Arriving at St Peter's in the Forest Church you find yourself in a country churchyard. The church was founded here as a 'chapel of ease' - so called because it would be closer for the people living around here than St Mary's Church in Walthamstow Village.
Perhaps those Victorians, the first people to worship here, are now at rest under the ivy clad tress in the graveyard.
St Peter's in the Forest Churchyard
To this day this is a much loved and cared for sanctuary, with wooden discs hanging from some trees inviting us to discover more about them.
One of the wooden discs
Hawthorne is also an important hedge plant - supporting over three hundred insect species. In turn a variety of birds depend upon the insects. And there is a wide variety of nature to discover along a path that starts just outside the church yard and leads to Highams Park.
The start of the path
A way marker - a white topped wooden post - can be seen between the trees and another one further along as the path leads out onto grassland.
Path across the grass
Then we are led into woodland where the path continues to be firm, flat and wide. Perhaps the walk will be a leisurely stroll,
In winter some of the path is almost inaccessible as it becomes waterlogged and muddy. But for an autumn visit the conditions are inviting.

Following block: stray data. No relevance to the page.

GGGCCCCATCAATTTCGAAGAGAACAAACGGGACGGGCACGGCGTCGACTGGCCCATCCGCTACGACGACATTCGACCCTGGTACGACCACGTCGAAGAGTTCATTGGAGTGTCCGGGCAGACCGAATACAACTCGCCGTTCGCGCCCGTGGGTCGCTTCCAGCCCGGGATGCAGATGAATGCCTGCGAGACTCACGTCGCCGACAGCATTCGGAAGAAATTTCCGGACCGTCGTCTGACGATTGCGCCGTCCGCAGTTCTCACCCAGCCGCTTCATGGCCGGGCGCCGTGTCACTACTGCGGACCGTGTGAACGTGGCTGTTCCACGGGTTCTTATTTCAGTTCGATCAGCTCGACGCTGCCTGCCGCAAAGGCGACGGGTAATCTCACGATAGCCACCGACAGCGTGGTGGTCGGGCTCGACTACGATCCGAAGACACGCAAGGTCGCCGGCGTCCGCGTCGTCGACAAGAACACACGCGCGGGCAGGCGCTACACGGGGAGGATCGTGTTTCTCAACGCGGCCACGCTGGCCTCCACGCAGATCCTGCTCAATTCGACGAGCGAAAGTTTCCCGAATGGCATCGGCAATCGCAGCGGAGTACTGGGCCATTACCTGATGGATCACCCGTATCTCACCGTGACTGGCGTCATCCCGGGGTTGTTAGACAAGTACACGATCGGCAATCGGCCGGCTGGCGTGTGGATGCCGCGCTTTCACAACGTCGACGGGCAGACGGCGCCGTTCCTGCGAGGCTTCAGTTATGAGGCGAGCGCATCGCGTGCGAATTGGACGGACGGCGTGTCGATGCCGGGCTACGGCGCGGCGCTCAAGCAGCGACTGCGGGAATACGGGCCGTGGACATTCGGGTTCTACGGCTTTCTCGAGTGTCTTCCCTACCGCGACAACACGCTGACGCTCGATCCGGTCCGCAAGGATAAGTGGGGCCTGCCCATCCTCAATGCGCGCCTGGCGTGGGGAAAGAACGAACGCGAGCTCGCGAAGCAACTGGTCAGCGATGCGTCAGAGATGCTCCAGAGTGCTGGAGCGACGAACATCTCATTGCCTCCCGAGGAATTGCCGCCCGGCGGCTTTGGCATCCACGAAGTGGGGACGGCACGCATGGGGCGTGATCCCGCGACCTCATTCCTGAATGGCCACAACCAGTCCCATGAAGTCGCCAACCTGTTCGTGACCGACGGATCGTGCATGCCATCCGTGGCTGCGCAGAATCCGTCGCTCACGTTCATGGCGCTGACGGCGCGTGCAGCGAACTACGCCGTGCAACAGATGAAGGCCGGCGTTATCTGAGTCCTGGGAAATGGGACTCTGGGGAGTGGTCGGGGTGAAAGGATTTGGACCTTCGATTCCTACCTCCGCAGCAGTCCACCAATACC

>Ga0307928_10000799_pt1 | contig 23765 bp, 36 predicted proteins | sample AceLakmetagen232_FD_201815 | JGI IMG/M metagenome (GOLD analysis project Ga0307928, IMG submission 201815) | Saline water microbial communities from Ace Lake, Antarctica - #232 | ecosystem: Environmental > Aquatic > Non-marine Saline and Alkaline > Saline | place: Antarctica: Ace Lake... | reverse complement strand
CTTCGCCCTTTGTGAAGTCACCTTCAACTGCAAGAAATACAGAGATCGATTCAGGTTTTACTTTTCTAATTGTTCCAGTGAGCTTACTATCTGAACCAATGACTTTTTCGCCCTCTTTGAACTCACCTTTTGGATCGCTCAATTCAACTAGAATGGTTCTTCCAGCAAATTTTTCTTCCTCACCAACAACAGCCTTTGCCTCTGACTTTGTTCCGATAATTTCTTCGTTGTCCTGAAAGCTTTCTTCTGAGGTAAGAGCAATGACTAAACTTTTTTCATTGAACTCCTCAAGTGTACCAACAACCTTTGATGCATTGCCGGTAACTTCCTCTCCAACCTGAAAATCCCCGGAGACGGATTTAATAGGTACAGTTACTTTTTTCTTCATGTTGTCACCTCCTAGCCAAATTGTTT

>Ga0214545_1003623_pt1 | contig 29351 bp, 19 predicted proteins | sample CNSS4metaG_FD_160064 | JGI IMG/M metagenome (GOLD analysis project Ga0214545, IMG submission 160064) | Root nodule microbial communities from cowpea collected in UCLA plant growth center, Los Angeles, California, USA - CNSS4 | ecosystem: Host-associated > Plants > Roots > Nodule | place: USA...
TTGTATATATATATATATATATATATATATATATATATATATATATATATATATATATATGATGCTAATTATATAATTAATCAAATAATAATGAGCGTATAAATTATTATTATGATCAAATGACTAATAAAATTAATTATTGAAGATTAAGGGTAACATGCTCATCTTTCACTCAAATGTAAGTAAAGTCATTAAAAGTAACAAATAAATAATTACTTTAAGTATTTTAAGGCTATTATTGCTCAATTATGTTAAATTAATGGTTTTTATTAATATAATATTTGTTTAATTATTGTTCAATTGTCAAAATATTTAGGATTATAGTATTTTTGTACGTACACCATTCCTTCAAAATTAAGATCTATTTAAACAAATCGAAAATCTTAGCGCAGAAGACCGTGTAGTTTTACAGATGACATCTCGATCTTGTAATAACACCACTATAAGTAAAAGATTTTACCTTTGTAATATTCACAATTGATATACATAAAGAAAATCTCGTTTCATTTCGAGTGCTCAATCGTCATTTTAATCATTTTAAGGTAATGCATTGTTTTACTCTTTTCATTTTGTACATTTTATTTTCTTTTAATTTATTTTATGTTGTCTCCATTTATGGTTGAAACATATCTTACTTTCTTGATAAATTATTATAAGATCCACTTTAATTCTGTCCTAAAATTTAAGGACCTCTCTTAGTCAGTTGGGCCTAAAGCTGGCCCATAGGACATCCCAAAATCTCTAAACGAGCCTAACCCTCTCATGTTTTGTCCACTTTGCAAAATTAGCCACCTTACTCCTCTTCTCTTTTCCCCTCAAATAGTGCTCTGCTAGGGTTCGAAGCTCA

The path continues through woodland
The ferns are losing their softness now, becoming brittle and brown. Summer is over.
Ferns in Autumn
And yet a bit further on we seem to have travelled back to earlier in the year with fresh, bright Spring like green leaves all around.
Green leaves in Autumn
Soon the path becomes difficult to walk along. There are humps and bumps and too many trip hazards with tree roots moving serpentine like across our way, half hidden in the baked clay path.
There is also a road bridge to cross and an underpass to go through - we are returned, briefly, to an urban environment and are relieved each time to return to the forest.
At last we come across a sign post.
A wooden sign post
And the path once again becomes wide and flat, taking us through an aisle with trees either side marking the final stage of the walk.
The aisle of trees
Here, at last, is Highams Park Lake. And on its edges are Michaelmass Daisies - a welcome supply of nourishment for bees in Autumn.
Michalemass daisies by the lake
And the cygnets are now fully grown, standing on the bank to preen and discard their juvenille brown feathers.
Cygnets on the bank of the lake
This visit to Epping Forest could conclude with a stroll around the lake - or a climb to the top of the hill from where there are views of the towering buildings of the centre of the city.
Or it could be a there-and-back walk. Many ramblers prefer a circular route but retracing footsteps can be just as interesting.
And somehow the return journey can feel much shorter and quicker, as though distance and time have somehow shrunk.
From Wood Street station or the W16 bus stop it is a five to ten minutes uphill walk to St Peter's in the Forest - buses 20 and 230 stop nearby; 56 and 257 stop at Whipps Cross.
Highams Park 275 to Woodford Station or Highams Park Station